What happened during that trip was that I had to start a log of all the new foods he’d tried, because nobody could believe it. Sushi (he loved), scallops (he loved), bison (he loved), etc. etc.  There was NOTHING he wouldn’t try. We were all floored. And then it continued. He went on a trip with his father and tried pot roast and lamp chops – loved both. He continued the trend by ordering things even I thought he wouldn’t like. Trout at Longhorn Steakhouse. On another trip this past January, he ended up trying 4 different kinds of new fish (flounder, mahi-mahi, smoked salmon). He’s since ordered mahi-mahi at the local Mexican place. He orders these dishes and cleans his plate. Last Saturday we went to a Tapas place in Waltham and he tried everything – including a cold crab and mango salad, a shrimp and lobster ravioli, ceviche, duck, an onion and potato omelette and goat cheese. He loved almost everything he tried. He’s starting to freak me out! He orders his burgers (previously plain only, not even ketchup on them) with onions, pickles and mustard! He’s also become quite the expensive date compared to the days of chicken fingers and ziti with marinara sauce. But my God, the options for restaurants!

I’m not saying this will happen to every fussy eater; my son may have be a statistical aberration. But his father is now officially fussier than he is, and food is no longer the biggest issue in our house. It’s really a different world now.

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Food Review: Blazin’ Buffalo & Ranch Doritos

If “burning” was a flavor instead of a feeling, that would cover these.

Every time I try to figure out what the flavor is (I think closer to Cool Ranch except, of course, for the Cool part) the Blazin’ Buffalo kicks in. This isn’t really a flavor, though, is it?

I’ll say that if you like spicy, you’ll probably like these okay. Me, I prefer my Ranch cool and my buffalo heat with blue cheese. (What kind of neanderthal restaurant chefs decided to pair buffalo sauced products with ranch? HEATHANS! I shall not darken your doorstep again!)

So I give these a 5 out of 10, but only because I don’t like mouth blisters.

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Food Review: Blazin’ Buffalo & Ranch Doritos

If “burning” was a flavor instead of a feeling, that would cover these.

Every time I try to figure out what the flavor is (I think closer to Cool Ranch except, of course, for the Cool part) the Blazin’ Buffalo kicks in. This isn’t really a flavor, though, is it?

I’ll say that if you like spicy, you’ll probably like these okay. Me, I prefer my Ranch cool and my buffalo heat with blue cheese. (What kind of neanderthal restaurant chefs decided to pair buffalo sauced products with ranch? HEATHANS! I shall not darken your doorstep again!)

So I give these a 5 out of 10, but only because I don’t like mouth blisters.

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Time Stands Still

Apparently, there was a report of a pipe bomb on the side of the on ramp to route 2 from Route 12 in Leominster. We had made arrangements to meet my parents for lunch at UNOs at the Twin City Mall at noon, so we gave ourselves an extra 10 minutes to get there, assuming there would be some extra “NEXT TO THE LAST SATURDAY!” Christmas shoppers out there.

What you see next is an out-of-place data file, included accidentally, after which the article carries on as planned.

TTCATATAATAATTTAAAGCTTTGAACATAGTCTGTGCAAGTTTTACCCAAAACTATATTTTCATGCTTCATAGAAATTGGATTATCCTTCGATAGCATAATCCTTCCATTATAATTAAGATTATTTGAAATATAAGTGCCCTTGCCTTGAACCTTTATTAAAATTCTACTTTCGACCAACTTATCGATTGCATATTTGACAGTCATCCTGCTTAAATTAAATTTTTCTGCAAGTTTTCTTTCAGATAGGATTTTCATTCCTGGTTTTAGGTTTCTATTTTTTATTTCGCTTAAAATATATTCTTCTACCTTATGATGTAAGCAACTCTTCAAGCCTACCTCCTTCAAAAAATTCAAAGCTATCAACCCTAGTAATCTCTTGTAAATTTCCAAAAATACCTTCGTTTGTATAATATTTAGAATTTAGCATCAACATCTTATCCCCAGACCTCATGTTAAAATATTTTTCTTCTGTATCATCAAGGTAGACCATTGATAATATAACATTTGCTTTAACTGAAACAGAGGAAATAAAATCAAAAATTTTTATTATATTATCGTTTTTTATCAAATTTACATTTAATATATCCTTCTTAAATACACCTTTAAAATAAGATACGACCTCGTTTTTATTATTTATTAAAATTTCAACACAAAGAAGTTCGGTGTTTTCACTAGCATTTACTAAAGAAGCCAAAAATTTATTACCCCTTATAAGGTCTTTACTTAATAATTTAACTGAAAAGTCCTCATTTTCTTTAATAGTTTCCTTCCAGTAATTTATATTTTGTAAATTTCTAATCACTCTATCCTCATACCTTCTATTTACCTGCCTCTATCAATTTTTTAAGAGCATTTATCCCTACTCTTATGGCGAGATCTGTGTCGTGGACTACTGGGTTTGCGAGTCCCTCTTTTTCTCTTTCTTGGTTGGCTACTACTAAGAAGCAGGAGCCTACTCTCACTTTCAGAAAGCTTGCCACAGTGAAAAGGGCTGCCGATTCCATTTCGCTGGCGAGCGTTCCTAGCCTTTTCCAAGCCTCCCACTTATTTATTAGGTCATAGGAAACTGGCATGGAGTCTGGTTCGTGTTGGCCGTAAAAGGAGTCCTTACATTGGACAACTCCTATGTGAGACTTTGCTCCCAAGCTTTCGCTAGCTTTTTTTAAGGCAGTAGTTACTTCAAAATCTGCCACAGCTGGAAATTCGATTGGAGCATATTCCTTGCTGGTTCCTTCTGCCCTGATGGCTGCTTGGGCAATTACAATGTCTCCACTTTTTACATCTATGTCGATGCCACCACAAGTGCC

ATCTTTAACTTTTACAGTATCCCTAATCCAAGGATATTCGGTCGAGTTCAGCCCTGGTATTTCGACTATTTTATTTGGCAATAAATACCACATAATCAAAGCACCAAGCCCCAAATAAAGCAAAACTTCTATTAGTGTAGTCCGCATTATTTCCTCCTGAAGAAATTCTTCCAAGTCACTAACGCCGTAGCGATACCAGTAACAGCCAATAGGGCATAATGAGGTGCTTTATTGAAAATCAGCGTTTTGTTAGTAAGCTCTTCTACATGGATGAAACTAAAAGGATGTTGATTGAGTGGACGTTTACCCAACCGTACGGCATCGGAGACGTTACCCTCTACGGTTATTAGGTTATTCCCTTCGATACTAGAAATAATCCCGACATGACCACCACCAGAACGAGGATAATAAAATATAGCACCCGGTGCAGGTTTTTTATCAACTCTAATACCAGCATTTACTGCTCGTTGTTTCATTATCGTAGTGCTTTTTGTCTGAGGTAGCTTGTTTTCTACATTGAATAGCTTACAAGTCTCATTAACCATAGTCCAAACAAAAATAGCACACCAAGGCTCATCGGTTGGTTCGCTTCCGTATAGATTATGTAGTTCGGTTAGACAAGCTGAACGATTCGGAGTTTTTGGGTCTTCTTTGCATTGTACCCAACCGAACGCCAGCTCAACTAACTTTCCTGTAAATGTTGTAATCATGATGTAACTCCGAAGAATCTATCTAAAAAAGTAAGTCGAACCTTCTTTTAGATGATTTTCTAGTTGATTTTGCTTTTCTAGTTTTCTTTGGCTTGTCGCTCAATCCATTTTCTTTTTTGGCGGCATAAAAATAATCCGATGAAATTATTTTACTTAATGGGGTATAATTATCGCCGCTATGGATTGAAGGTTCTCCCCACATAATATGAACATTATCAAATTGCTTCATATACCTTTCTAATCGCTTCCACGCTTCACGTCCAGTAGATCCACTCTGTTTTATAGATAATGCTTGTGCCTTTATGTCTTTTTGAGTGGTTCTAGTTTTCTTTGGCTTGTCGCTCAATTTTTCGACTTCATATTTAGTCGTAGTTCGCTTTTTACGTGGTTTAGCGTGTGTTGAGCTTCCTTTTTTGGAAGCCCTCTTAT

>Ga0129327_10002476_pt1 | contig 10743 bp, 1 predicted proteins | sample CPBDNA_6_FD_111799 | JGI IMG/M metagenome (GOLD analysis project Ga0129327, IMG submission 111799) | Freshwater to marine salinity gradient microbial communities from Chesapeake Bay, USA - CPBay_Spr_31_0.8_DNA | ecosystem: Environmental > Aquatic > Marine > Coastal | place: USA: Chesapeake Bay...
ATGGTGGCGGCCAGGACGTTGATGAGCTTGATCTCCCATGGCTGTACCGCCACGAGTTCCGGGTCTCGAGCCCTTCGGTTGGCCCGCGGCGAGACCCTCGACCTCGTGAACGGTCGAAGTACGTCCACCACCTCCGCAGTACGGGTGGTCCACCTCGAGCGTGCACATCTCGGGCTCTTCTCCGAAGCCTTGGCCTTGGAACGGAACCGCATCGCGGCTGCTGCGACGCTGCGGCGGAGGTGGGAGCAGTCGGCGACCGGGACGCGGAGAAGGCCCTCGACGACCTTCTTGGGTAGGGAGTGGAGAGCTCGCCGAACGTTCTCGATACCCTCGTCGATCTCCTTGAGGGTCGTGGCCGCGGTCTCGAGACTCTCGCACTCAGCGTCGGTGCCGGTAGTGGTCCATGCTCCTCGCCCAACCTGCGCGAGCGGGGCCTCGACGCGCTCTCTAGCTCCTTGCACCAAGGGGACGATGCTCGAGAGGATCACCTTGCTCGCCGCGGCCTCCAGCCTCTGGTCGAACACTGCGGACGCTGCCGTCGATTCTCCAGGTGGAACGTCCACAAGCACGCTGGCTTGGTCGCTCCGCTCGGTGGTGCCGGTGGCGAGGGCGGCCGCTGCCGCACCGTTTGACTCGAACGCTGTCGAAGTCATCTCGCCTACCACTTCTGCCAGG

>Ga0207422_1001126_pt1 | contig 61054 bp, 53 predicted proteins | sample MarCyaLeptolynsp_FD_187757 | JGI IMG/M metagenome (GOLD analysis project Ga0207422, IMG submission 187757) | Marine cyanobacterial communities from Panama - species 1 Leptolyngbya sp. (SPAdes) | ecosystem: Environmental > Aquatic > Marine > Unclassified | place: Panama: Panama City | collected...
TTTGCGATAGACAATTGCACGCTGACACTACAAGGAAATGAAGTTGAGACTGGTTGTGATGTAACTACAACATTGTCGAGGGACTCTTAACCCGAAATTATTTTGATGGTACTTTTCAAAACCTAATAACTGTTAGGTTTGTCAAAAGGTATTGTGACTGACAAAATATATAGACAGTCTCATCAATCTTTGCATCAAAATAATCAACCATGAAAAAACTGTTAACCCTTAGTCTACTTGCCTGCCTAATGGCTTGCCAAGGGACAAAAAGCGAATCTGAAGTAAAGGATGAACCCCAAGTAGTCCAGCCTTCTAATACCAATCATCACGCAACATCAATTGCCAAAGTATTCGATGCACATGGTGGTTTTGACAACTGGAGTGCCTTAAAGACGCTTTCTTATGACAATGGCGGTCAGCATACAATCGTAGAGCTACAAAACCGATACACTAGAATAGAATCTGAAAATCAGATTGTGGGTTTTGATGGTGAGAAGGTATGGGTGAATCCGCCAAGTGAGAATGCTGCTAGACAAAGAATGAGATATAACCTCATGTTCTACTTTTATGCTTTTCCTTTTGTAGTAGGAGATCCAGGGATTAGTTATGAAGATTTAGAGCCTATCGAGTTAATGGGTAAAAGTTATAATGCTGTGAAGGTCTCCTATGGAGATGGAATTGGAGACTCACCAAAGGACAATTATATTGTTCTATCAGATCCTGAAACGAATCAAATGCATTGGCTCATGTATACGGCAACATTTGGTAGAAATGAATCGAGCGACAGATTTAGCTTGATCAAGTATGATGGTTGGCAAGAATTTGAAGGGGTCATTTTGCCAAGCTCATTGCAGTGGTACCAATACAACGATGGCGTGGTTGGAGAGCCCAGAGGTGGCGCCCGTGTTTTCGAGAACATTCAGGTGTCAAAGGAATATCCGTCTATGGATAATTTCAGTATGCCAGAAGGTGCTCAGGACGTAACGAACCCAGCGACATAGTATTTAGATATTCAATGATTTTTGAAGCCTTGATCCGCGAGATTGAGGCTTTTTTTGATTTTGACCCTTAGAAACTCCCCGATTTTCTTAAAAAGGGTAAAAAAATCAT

We did not anticipate route 12 being shut down while the police and the bomb squad dealt with the pipe bomb issue. We did NOT allow ourselves enough time to get through the horrific backups that the pipe bomb caused. For those of you familiar with the area, it took us an HOUR to get from the Brooks Pharmacy on Main Street (near Prospect St.) to Unos. We were just trying to go down Main, turn right on Hamilton Street, straight through the lights at North Main (Route 12) and up Lindell.

Problem is, everyone trying to drive toward Fitchburg on route 12 was being sent either up Lindell or down Hamilton. That is, when the cop directing traffic decided to actually let people from Hamilton Street move forward. Can someone explain to me what would possess the guy directing traffic to let us move 1/2 the number of cars as the other lanes? We were backing people up all the way to Main Street! Plus, with people trying to pull out of streets and parking lots (the Shaws back entrance, the cheerleading place), there was a level of gridlock forming that would not be relieved unless he actually allowed some of us to flow through the intersection. Dude, you see how they are all backed up? That’s because they can’t go anywhere. If you keep letting people take a left, and they get stuck, we will be blocked and nobody will be able to move for the rest of the day. Do you understand that you are CAUSING this problem?

Do they not teach “directing traffic effectively” anymore in policeman school? As we went into insulin shock in the car, I mentioned to Mr. Dump about the time I was stuck at “7 Corners” (or whatever it’s called) in Lancaster and the guy directing traffic literally let each street completely empty (like 4-5 minutes, no lie) before letting traffic on the next street move. I sat there TWENTY MINUTES without moving, and this bozo was actually directing traffic. And *I* was on the only street that actually had the legal right of way (no stop signs).

Do officers have to pass some kind of test on the best way to direct traffic at a major intersection before they are allowed to do so? I am not trying to be mean. I am trying to prevent them from being run over by hundreds of drivers experiencing police-induced road rage.

So I’m glad the police detonated the “bomb” (results pending) and nobody was hurt and my parents only had to sit in a restaurant for 45 minutes waiting for us to make the 5 minute drive over. But what a damper it puts on the day.